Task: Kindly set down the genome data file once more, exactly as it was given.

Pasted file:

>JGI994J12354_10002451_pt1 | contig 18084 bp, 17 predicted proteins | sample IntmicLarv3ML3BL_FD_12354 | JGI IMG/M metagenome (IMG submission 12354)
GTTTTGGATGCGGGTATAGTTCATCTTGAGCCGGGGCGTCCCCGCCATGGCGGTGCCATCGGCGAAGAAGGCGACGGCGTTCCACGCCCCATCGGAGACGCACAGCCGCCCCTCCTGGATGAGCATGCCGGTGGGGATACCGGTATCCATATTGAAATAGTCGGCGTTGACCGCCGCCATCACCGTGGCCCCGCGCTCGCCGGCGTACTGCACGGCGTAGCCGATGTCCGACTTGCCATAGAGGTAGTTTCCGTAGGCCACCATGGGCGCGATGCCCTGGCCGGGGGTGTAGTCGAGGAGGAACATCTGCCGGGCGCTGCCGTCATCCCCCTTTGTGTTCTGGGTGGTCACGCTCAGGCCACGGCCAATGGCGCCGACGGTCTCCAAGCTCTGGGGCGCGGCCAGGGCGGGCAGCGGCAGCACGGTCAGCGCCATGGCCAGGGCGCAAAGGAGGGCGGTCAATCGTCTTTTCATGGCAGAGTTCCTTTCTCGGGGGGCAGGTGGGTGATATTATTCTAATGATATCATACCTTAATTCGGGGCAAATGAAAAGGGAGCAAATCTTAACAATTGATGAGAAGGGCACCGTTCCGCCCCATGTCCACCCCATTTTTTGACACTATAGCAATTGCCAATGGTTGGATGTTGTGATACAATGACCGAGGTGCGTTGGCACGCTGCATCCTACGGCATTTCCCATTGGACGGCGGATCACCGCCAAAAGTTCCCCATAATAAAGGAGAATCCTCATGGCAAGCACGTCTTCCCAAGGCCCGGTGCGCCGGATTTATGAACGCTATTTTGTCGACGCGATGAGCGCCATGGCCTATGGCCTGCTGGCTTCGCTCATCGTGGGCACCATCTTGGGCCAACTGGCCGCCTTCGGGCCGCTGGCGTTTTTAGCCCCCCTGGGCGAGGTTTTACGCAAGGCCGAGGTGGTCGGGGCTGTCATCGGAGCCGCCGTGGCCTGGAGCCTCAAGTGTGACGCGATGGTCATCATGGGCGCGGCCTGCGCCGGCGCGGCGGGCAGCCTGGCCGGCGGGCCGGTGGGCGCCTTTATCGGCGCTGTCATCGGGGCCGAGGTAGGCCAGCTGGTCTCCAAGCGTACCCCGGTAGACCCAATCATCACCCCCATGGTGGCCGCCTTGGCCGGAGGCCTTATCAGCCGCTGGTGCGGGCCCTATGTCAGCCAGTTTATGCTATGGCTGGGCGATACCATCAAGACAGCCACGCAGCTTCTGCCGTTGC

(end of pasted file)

>JGI994J12354_10002451_pt1 | contig 18084 bp, 17 predicted proteins | sample IntmicLarv3ML3BL_FD_12354 | JGI IMG/M metagenome (IMG submission 12354)
GTTTTGGATGCGGGTATAGTTCATCTTGAGCCGGGGCGTCCCCGCCATGGCGGTGCCATCGGCGAAGAAGGCGACGGCGTTCCACGCCCCATCGGAGACGCACAGCCGCCCCTCCTGGATGAGCATGCCGGTGGGGATACCGGTATCCATATTGAAATAGTCGGCGTTGACCGCCGCCATCACCGTGGCCCCGCGCTCGCCGGCGTACTGCACGGCGTAGCCGATGTCCGACTTGCCATAGAGGTAGTTTCCGTAGGCCACCATGGGCGCGATGCCCTGGCCGGGGGTGTAGTCGAGGAGGAACATCTGCCGGGCGCTGCCGTCATCCCCCTTTGTGTTCTGGGTGGTCACGCTCAGGCCACGGCCAATGGCGCCGACGGTCTCCAAGCTCTGGGGCGCGGCCAGGGCGGGCAGCGGCAGCACGGTCAGCGCCATGGCCAGGGCGCAAAGGAGGGCGGTCAATCGTCTTTTCATGGCAGAGTTCCTTTCTCGGGGGGCAGGTGGGTGATATTATTCTAATGATATCATACCTTAATTCGGGGCAAATGAAAAGGGAGCAAATCTTAACAATTGATGAGAAGGGCACCGTTCCGCCCCATGTCCACCCCATTTTTTGACACTATAGCAATTGCCAATGGTTGGATGTTGTGATACAATGACCGAGGTGCGTTGGCACGCTGCATCCTACGGCATTTCCCATTGGACGGCGGATCACCGCCAAAAGTTCCCCATAATAAAGGAGAATCCTCATGGCAAGCACGTCTTCCCAAGGCCCGGTGCGCCGGATTTATGAACGCTATTTTGTCGACGCGATGAGCGCCATGGCCTATGGCCTGCTGGCTTCGCTCATCGTGGGCACCATCTTGGGCCAACTGGCCGCCTTCGGGCCGCTGGCGTTTTTAGCCCCCCTGGGCGAGGTTTTACGCAAGGCCGAGGTGGTCGGGGCTGTCATCGGAGCCGCCGTGGCCTGGAGCCTCAAGTGTGACGCGATGGTCATCATGGGCGCGGCCTGCGCCGGCGCGGCGGGCAGCCTGGCCGGCGGGCCGGTGGGCGCCTTTATCGGCGCTGTCATCGGGGCCGAGGTAGGCCAGCTGGTCTCCAAGCGTACCCCGGTAGACCCAATCATCACCCCCATGGTGGCCGCCTTGGCCGGAGGCCTTATCAGCCGCTGGTGCGGGCCCTATGTCAGCCAGTTTATGCTATGGCTGGGCGATACCATCAAGACAGCCACGCAGCTTCTGCCGTTGC